March 20, 2014 • 2 min read
The makers of Capistrano describe it as a ‘remote server and automation tool written in Ruby’. Capistrano allows you to script repetitive tasks, such as the many steps needed to deploy. Here is a command I run frequently:
$ bundle exec cap internal deploy
With this, Capistrano executes a series of steps that ends with our code deployed to an internal testing environment. It’s a useful tool and saves me a ton of work.
I decided I wanted to contribute to the project, and started reading through the CHANGELOG. Today’s open source projects are sophisticated efforts and the top contributors are involved in every change. Capistrano further has a ‘say no first’ policy; you have to work get your pull request merged.
I started by reading the README, CHANGELOG, contribution guidelines, recent commits, and finally, the code. Reading the code can be daunting but you need to give it a good try. It’s unlikely you will understand it all, but that’s not the point.
Reading the CHANGELOG I found a misspelling that needed be fixed. I found a few more misspellings in the file that handles software configuration management, so now I had the makings of a good pull request.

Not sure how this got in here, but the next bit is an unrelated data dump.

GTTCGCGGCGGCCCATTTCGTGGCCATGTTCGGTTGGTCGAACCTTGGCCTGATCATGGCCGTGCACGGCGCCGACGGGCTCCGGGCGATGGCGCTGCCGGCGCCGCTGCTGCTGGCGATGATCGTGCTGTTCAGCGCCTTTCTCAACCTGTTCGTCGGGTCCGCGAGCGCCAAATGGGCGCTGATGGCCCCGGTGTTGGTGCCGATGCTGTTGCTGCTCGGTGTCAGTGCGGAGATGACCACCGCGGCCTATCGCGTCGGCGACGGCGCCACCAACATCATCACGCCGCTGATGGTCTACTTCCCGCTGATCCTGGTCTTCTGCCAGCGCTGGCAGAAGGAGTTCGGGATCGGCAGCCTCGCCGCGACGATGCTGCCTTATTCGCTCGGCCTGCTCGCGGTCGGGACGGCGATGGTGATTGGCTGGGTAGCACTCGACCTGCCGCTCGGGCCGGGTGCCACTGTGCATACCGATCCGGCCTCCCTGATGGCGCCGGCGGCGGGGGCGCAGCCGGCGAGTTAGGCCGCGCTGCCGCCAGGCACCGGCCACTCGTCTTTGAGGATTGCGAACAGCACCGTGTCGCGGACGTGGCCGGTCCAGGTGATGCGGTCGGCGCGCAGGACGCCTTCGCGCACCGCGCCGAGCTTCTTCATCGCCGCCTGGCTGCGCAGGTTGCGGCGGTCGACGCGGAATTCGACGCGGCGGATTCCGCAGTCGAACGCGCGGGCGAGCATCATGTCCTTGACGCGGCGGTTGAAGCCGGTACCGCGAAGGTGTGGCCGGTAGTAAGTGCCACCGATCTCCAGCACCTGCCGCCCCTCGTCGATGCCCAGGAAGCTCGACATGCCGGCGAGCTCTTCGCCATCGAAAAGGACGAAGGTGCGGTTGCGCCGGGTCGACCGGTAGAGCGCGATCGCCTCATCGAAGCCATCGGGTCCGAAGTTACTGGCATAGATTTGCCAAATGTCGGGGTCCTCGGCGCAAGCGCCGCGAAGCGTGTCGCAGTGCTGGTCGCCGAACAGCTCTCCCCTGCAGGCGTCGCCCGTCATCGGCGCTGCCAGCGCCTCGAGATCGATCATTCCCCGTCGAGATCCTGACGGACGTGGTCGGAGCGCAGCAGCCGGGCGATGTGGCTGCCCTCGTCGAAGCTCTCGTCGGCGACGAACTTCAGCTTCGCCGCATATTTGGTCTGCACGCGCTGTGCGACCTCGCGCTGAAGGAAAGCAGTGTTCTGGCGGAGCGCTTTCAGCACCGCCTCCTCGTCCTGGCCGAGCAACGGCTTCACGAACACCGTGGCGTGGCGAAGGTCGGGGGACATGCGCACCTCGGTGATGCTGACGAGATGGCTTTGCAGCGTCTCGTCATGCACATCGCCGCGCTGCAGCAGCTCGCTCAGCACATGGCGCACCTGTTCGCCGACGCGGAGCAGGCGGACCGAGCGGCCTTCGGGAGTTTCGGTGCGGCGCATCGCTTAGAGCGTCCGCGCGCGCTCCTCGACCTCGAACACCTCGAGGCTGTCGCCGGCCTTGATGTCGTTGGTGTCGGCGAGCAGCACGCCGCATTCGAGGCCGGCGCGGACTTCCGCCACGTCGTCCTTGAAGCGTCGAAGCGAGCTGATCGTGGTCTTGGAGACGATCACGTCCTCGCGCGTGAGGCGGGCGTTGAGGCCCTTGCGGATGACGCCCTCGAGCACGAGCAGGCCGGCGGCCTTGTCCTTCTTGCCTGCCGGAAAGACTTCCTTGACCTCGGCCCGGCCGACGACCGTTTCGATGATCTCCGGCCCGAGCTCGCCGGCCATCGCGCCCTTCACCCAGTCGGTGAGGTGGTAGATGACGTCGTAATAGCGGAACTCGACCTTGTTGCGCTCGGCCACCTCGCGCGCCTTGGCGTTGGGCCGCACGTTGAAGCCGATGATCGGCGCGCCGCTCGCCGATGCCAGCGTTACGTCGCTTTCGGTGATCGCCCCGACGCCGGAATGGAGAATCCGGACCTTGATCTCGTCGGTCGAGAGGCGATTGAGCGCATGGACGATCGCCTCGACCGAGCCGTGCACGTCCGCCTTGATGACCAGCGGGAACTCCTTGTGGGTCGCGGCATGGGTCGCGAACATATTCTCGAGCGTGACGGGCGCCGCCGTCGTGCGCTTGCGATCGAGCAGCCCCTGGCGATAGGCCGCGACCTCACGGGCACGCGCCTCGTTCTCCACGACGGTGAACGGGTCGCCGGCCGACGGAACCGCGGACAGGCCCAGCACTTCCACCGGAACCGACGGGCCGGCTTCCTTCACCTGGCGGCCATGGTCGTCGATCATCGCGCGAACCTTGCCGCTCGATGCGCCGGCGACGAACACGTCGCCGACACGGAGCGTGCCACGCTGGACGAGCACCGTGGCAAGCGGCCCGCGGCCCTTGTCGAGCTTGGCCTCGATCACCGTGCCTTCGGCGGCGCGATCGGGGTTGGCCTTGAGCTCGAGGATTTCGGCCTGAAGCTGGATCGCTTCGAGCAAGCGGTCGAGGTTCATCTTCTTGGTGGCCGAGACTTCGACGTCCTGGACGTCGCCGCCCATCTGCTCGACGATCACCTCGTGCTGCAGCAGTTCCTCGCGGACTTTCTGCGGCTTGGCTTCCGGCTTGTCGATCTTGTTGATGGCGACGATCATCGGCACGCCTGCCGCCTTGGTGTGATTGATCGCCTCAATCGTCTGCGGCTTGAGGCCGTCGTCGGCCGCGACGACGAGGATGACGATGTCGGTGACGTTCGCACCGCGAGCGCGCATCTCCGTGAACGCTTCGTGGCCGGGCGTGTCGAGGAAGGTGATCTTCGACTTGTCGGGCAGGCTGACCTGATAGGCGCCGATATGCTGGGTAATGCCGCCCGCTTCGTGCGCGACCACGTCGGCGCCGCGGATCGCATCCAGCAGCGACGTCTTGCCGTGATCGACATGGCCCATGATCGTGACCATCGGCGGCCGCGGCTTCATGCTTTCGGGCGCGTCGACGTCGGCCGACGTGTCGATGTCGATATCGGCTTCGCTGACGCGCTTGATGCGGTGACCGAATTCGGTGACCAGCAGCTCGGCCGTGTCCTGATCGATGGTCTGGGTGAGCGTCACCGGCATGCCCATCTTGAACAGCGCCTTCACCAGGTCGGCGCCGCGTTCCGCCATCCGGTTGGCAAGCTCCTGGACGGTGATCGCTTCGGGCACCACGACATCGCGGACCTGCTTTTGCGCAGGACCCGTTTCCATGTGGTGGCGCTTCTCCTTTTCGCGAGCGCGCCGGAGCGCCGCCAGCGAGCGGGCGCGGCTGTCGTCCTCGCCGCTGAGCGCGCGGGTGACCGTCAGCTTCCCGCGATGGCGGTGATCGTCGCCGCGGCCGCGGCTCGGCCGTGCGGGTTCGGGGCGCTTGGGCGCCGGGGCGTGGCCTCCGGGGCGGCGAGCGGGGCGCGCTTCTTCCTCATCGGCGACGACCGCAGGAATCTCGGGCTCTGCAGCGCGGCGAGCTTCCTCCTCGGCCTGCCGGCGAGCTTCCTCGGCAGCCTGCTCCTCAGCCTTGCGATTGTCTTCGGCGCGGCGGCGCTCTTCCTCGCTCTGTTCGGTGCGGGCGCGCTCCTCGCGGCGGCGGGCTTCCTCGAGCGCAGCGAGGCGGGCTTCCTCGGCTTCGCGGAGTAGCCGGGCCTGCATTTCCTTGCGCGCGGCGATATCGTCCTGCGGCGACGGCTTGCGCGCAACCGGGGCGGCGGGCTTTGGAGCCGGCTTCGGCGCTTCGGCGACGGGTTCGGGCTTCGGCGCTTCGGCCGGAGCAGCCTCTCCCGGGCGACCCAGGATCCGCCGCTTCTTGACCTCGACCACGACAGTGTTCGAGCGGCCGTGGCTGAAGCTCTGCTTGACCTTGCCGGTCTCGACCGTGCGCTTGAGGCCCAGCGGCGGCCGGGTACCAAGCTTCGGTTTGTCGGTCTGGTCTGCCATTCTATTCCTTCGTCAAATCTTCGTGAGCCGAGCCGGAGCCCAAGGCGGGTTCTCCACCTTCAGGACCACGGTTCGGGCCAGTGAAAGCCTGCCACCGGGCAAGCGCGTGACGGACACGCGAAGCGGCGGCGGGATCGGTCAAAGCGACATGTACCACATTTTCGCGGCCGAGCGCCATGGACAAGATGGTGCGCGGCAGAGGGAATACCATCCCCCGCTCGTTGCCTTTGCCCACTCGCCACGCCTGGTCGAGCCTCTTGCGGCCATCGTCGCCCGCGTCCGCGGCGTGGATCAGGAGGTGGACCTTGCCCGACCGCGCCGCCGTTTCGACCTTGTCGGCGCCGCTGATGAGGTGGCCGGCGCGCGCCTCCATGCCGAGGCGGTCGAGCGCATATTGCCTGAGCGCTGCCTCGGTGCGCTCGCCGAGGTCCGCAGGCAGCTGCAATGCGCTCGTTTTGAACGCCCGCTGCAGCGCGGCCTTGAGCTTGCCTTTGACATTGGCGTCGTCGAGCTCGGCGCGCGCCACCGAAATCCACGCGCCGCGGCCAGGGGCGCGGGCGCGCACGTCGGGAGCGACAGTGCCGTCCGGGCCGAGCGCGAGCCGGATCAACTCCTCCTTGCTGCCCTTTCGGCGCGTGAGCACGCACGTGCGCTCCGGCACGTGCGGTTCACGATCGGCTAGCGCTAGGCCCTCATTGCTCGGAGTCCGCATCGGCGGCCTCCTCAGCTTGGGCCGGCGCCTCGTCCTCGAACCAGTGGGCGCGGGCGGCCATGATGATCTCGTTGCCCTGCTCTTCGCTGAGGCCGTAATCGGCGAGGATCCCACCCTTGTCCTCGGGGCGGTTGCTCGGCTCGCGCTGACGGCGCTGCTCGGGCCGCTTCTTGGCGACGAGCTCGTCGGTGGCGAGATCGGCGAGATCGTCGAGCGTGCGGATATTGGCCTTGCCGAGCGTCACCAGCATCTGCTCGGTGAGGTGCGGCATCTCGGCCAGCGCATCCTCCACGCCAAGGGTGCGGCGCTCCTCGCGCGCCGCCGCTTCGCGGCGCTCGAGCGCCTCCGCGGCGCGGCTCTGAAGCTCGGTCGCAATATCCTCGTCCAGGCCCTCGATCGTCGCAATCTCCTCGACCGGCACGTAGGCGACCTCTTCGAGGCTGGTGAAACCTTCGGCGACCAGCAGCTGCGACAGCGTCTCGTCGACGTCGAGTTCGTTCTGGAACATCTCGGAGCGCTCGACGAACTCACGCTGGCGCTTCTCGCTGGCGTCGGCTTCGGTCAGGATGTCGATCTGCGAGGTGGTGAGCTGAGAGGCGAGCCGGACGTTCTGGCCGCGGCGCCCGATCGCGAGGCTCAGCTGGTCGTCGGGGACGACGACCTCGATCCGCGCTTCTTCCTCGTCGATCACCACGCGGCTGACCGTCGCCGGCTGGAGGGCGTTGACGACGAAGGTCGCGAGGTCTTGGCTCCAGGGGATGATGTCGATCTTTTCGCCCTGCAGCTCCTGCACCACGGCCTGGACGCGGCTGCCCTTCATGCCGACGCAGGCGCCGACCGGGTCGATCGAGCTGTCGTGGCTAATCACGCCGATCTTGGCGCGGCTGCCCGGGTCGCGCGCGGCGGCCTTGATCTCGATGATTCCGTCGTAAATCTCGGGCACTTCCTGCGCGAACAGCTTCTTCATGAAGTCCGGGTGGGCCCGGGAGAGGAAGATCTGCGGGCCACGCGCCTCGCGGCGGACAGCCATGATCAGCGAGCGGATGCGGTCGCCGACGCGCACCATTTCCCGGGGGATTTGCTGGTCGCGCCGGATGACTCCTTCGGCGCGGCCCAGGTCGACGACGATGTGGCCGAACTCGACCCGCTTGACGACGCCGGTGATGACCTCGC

The first step I took was to fork the Capistrano repository on Github. This created my own mirror of the code to work with.
Next, I cloned the fork to my computer.
$ git clone https://github.com/jwworth/capistrano.git
To start work, I changed into the new capistrano directory, switched my Ruby to a newer version (2.1.0) using RVM, and installed the bundle.
$ cd capistrano $ rvm use 2.1.0 $ bundle install
Once all of the gems were installed, it was time to run the test suite:
$ bundle exec rake
The tests ran 200 examples with zero failures, which is good. If the tests pass before and after making my changes, I have a reasonable assurance that I have not broken anything. That assumes that the tests are good, something you can infer from the code, coverage, and climate (3.96/4 on codeclimate.com as of this posting). It’s a necessary practice.
I made my changes to the project and was ready to commit. I did not include tests with the changes, because my changes only affected comments. I did, however, run the test suite again after making my changes; same result. Looking good.
I like to commit my changes to a dedicated feature branch. To do that, I use ‘git stash’. From the master branch:
$ git stash $ git checkout -b task/fix_typos $ git stash apply $ git add . $ git commit
I wrote a simple commit message: ‘Fix some typos’. Next I dropped the stash and pushed to origin.
$ git stash drop $ git push origin
In Github, I opened a pull request to Capistrano. It was merged a few hours later.
This is my tenth open source contribution in 2014. Every project is different and going through the submission process has taught me something every time.